Stan Boland, CEO of U.K.-based FiveAI, has spent his career innovating in the communication sector, mainly in the semiconductor and telecom space, and is acutely focused on how artificial intelligence (AI) has the potential to revolutionize many industries. Academia is a primary source of innovation in AI; for example, the science to improve autonomous driving is evolving in top universities around the world. Boland says that the current technology cannot assure safe driving despite the hype, and experts are working to solve the problem of reconstructing the world dynamically with predictive capabilities. A key ingredient, he says, may be a more extensive sensor set on vehicles; today this could add as much as $40,000 to the cost of the car, but Boland believes this could be amortised over the duration of ownership, at least in the developed world.
Mellie Price, a serial entrepreneur, who is the Executive Director of Commercialization at The Dell Medical Center at The University of Texas at Austin, now focuses on the health care sector and mentioned that AI is playing a game-changing role in radiology. Universities such as hers are newer players in the innovation ecosystem, particularly in the realm of early-stage ventures. She believes that people working in communities that nurture startups are more collaborative than those working in environments populated by larger, more traditional companies.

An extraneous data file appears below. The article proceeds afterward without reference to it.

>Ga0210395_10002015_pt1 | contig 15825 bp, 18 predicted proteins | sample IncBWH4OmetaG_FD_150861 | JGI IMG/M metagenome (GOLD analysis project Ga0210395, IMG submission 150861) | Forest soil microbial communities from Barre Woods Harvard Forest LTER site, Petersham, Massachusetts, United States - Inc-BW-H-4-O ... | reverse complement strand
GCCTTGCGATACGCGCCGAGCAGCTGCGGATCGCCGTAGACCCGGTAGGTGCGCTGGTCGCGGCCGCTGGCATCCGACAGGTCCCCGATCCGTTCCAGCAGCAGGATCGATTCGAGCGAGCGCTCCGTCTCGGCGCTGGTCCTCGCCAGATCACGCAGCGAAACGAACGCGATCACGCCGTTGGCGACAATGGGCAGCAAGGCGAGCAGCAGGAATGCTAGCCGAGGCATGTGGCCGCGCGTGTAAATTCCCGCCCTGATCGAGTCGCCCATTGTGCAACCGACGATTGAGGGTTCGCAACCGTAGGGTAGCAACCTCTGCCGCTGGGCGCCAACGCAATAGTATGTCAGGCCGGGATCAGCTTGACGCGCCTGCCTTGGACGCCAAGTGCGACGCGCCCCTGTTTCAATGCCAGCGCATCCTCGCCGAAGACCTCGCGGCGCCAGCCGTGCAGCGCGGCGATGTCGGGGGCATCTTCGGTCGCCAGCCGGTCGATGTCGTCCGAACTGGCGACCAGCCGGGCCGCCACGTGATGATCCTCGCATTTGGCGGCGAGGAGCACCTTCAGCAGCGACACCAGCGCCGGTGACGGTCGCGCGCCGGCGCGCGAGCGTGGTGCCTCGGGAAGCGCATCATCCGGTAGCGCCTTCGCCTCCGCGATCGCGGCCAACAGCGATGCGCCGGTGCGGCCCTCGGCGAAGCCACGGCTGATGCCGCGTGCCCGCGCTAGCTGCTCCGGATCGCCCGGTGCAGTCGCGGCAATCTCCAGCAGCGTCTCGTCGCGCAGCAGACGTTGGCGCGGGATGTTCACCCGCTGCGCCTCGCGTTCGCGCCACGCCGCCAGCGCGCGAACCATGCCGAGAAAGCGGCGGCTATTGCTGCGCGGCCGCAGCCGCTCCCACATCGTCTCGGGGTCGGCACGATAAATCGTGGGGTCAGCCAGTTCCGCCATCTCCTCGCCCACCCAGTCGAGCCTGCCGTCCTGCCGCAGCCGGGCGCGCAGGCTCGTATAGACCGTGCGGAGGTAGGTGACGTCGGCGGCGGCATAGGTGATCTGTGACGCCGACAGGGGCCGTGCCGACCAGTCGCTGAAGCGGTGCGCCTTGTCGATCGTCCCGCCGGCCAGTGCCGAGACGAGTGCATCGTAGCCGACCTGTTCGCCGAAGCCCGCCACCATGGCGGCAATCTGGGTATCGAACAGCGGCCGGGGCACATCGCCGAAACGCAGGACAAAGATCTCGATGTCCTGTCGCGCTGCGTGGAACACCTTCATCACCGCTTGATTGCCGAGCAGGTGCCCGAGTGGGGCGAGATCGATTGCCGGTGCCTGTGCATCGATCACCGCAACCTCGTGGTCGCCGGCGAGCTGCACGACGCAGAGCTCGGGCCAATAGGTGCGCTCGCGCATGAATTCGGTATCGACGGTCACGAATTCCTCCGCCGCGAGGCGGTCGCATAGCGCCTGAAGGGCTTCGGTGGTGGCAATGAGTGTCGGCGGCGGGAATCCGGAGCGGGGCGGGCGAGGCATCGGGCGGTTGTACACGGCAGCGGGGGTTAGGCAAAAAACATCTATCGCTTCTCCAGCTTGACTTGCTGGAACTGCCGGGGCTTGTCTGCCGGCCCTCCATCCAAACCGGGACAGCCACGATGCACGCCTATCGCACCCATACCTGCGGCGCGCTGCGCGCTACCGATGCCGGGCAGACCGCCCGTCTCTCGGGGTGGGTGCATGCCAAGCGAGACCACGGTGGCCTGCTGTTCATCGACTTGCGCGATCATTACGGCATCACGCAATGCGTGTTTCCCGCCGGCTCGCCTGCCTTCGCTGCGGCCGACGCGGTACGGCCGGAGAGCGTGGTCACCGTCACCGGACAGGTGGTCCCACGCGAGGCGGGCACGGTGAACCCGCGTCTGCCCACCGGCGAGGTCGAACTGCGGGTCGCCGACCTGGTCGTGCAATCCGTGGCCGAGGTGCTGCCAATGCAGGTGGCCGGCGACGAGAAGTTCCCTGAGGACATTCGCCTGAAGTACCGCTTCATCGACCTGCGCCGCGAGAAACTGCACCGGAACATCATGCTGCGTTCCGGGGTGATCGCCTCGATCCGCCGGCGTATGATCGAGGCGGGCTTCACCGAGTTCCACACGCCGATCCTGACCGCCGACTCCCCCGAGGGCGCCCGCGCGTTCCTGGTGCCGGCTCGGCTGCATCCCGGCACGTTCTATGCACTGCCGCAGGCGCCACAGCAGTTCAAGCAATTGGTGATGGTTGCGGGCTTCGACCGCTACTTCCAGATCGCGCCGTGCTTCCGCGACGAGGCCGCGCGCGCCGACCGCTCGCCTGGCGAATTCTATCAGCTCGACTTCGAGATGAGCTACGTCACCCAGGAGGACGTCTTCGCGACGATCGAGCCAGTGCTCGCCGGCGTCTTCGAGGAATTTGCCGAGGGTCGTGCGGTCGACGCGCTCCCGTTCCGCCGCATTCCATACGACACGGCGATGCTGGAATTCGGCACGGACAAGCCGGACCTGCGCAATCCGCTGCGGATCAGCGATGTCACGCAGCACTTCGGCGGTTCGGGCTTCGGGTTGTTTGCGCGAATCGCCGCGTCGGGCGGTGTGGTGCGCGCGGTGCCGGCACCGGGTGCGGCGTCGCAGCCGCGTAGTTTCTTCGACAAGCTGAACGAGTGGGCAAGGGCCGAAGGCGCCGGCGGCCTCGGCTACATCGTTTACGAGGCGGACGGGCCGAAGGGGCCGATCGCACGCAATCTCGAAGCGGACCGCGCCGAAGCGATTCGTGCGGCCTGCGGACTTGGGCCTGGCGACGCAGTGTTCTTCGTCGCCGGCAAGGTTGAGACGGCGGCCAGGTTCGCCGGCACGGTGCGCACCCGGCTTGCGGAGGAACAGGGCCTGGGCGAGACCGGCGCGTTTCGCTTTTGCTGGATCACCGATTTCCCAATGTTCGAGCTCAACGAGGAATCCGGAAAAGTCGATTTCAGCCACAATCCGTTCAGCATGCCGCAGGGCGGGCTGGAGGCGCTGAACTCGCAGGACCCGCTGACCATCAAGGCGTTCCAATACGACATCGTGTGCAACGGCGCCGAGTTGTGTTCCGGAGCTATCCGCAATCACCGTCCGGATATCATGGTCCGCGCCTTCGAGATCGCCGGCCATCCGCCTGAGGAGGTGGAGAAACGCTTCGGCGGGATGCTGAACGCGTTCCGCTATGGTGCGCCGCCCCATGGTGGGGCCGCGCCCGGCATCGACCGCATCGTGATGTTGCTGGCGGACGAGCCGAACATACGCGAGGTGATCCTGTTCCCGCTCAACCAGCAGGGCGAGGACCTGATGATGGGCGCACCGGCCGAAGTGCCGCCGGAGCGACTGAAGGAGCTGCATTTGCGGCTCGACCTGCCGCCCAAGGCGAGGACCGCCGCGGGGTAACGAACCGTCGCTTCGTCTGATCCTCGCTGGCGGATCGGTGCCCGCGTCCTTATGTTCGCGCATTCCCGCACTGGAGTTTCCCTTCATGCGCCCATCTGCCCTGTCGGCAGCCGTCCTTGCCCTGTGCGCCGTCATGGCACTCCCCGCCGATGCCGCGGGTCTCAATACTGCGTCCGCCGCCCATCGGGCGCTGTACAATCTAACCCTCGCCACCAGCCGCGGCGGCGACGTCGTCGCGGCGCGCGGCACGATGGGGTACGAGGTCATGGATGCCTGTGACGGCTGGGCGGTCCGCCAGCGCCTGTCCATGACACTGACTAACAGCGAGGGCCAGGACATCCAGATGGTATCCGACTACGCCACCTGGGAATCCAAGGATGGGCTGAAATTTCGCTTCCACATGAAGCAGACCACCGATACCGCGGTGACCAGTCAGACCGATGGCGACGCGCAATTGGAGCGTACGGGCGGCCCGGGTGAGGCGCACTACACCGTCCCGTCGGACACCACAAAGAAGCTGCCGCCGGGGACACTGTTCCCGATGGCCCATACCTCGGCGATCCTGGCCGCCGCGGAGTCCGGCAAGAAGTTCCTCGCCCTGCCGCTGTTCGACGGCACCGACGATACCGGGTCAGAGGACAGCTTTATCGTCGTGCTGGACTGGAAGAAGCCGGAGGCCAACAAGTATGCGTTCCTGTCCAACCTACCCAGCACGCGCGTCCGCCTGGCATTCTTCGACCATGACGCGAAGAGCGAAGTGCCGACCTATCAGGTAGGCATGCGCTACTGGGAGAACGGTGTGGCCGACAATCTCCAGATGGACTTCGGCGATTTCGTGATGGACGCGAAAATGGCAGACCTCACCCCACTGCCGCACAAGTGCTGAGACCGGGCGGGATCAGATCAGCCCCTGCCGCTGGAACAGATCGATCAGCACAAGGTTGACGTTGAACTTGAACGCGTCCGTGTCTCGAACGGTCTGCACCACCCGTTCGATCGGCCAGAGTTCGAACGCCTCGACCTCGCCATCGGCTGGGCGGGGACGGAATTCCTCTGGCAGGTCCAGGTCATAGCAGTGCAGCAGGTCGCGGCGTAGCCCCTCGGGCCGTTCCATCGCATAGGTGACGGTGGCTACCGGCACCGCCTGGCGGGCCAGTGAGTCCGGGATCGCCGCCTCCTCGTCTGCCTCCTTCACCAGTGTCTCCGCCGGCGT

Speaking about Silicon Valley, Price noted that term sheets for deals based there are, in her view, too optimistic, which contributes to higher failure rates. Further, she feels that entrepreneurship in the San Francisco Bay Area is being commoditised—and she values startups that have taken the time to work with accelerator programs.
David Blumberg, Founder and Managing Director of Blumberg Capital, has a global perspective on innovation, supported by the presence of his firm in San Francisco and Tel Aviv. From this perspective, he finds a range of investment opportunities. For example, he talked about the role of technology in changing transportation from a product to a service, and cited a German company looking at ways in which people in the developing world who require cost-effective transportation can share seats in cars.
Against that backdrop, he sees his firm as not just an investor in startups but also an intermediary between startups and larger corporations. Venture firms are often able to offer a solution to corporations seeking a certain capability or an entrée into a particular niche; he also looks to share opportunities that may not be ideal for venture backing but could be a good strategic fit for a larger business.
Blumberg added that regulatory and structural changes on Wall Street have led to less frequent IPOs for venture-backed firms, and that those IPOs now only occur when companies are more mature. As a result, a larger proportion of value accrues to entrepreneurs and venture backers.
When asked about macro risks for new companies, the panellists tended to minimise such factors and emphasise a greater focus on selecting the right opportunities. For Blumberg, one area of focus is financial technology, which tends to be heavily regulated for large institutions but offers more opportunity in the small and medium enterprise segment. Price noted that the time frame to invest in health care is often incompatible with the investment horizon of most funds, with the exception of health care information technology.
Overall, the discussion demonstrated the breadth of opportunities available across a number of disparate industries, regions and technology realms, and highlighted the fact that investors who ignore innovation outside of Silicon Valley do so at their peril.
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